None of this seems apparent to Shaman, who seems relatively unconcerned with the idea of his companions fighting Ranaq, so long as none of them actually defeat him (that honour goes to the young Lucas Stang, who banishes Ranaq and so ensures the rematch one hundred years later). That's an insane solipsistic approach to time-travel - what matters must be ensuring the event they came to witness goes ahead. Yes, that goal can be considered as an attempt to avoid a Grandfather Paradox, but really, that's just further evidence of why the Grandfather Paradox is so unworkable in the first place. Any reasonable conception of the idea has to include it being paradoxical for a time-traveller to succeed in changing what they want changing, and that immediately dilutes the laws of causality with the petty drudgery of the human mind.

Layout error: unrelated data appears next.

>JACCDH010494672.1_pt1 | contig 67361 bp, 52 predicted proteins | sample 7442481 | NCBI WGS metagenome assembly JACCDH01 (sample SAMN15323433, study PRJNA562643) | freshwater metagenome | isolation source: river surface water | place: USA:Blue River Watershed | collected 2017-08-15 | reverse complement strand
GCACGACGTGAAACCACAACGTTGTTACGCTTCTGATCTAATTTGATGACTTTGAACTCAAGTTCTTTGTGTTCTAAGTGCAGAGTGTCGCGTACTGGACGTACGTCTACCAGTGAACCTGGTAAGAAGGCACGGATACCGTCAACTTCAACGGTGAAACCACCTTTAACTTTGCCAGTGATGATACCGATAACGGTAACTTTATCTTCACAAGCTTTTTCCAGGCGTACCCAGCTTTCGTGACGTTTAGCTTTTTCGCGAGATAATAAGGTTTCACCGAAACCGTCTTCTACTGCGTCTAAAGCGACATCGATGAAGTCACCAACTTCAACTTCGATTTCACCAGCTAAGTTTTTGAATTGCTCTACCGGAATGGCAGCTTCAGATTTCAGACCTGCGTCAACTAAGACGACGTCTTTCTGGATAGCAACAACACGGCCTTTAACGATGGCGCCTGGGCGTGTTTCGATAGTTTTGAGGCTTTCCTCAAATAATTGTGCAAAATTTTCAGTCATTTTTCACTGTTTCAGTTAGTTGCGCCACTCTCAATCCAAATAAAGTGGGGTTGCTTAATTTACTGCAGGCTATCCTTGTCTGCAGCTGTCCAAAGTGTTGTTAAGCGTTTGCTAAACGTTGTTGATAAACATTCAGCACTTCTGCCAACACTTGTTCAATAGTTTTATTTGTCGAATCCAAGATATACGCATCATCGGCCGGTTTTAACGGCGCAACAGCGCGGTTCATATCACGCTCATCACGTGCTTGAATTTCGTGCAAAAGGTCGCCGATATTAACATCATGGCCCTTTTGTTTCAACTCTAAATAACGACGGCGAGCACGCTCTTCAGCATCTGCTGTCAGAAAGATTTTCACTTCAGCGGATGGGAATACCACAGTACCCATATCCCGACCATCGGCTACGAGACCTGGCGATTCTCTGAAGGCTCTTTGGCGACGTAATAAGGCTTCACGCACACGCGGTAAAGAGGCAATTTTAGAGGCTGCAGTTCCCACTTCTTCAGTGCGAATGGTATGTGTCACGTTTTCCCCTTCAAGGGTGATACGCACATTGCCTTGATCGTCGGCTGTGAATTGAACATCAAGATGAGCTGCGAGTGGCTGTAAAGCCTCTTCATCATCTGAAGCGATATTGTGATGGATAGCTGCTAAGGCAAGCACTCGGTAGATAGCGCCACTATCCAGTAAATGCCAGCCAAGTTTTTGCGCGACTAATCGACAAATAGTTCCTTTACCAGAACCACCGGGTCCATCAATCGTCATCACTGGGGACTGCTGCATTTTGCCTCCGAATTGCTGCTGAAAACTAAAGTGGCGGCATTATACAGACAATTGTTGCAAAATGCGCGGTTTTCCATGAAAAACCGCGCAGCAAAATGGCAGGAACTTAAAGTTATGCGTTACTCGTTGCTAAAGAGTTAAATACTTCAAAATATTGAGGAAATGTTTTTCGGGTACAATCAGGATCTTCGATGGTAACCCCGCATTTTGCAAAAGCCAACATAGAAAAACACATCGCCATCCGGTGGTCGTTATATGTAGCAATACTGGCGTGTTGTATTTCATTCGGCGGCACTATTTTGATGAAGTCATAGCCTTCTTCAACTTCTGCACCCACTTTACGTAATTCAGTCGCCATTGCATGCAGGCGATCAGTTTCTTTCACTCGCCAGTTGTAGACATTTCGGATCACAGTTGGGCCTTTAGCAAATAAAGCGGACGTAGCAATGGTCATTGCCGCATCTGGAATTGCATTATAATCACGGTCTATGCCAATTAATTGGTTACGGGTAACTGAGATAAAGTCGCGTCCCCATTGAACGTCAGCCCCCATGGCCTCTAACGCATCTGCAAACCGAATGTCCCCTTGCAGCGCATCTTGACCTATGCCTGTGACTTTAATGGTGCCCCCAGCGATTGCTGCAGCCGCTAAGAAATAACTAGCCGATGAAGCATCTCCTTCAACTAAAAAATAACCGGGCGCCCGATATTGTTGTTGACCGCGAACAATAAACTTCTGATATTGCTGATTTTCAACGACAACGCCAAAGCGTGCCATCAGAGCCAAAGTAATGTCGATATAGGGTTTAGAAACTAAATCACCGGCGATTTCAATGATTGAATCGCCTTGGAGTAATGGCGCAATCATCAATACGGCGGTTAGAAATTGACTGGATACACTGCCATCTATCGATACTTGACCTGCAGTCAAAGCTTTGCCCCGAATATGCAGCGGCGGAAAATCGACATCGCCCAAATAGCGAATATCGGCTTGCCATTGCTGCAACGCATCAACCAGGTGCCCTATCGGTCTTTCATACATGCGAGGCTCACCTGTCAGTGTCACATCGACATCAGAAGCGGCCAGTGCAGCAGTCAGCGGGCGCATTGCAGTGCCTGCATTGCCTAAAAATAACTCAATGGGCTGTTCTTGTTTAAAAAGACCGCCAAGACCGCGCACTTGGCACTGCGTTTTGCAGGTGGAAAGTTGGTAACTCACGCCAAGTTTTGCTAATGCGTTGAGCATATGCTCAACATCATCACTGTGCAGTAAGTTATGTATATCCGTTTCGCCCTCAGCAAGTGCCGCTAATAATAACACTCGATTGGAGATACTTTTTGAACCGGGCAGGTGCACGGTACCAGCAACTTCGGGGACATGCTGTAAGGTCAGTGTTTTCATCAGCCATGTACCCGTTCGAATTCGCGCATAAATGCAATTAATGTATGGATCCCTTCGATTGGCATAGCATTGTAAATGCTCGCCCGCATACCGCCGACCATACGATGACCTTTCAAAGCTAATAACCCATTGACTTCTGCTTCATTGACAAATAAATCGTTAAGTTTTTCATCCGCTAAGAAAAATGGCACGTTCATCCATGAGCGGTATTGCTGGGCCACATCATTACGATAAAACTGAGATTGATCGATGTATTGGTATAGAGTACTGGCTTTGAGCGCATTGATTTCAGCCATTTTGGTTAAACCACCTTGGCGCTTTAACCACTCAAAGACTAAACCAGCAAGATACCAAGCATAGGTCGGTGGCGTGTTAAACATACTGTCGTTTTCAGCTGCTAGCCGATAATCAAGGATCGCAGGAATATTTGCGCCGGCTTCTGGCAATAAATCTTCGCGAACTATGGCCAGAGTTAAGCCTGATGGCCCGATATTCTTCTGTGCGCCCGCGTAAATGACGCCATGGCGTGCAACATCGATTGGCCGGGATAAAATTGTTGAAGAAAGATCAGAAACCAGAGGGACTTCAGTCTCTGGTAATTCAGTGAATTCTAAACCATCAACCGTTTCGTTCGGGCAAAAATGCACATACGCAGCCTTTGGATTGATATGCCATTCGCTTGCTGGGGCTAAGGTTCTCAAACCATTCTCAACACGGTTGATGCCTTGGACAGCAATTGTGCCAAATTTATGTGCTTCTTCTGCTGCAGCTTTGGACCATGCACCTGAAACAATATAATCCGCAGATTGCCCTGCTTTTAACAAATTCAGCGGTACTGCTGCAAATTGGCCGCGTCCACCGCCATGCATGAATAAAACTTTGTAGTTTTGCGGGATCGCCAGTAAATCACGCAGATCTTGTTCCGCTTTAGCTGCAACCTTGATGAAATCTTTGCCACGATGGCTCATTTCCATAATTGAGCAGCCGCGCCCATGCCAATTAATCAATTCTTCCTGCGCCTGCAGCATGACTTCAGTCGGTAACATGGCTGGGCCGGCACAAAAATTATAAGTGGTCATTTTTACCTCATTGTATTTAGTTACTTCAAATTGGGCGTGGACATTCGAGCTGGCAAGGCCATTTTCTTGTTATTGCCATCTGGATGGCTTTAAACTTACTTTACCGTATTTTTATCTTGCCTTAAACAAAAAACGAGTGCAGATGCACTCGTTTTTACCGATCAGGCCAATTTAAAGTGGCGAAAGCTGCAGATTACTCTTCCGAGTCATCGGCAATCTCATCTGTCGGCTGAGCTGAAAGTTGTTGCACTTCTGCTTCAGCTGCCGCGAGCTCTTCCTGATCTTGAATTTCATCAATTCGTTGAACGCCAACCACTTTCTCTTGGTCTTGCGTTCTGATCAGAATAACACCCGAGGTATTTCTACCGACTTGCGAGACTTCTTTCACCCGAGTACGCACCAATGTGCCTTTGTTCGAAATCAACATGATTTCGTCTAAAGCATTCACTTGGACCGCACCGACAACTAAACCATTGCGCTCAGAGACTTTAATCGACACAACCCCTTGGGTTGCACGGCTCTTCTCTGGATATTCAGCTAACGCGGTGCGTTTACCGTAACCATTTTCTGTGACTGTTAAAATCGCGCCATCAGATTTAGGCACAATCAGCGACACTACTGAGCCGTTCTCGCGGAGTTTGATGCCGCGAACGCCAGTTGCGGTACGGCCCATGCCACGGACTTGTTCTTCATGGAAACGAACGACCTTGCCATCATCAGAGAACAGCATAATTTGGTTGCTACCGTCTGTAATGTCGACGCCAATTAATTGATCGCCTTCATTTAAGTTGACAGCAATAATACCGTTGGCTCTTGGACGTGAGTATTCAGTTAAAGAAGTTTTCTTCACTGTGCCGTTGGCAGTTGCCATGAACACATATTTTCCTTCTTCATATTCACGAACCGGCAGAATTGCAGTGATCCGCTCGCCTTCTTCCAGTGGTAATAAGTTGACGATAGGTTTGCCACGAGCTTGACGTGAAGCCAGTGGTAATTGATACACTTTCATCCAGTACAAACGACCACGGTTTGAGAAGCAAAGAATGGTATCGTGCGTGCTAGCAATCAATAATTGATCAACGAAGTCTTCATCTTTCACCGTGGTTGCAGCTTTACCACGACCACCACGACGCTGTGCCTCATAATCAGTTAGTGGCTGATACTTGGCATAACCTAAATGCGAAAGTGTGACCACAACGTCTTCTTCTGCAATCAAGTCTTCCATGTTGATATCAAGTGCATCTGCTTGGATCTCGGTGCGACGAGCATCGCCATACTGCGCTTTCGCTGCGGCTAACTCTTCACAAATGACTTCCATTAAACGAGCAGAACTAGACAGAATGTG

It is simply not workable that what a time-traveller can do should be determined by what they know. The past cannot possibly become more flexible in areas the time-traveller is less expert. Going back to change what we ate for breakfast yesterday should not be harder to do than going back to change what we had ten years ago just because we don't remember the specifics of the latter. The past is mutable or it is not, and in the case of Shaman's excursion, the former is clearly the one that holds. Some attempt to bypass this fact by arguing time is like a jigsaw puzzle that always works out in the end (Pratchett specifically states that this is how things work with the Discworld, but that strikes me more as an attempt to avoid having to come up with anything more complicated, which; fair enough), but that won't cut it either.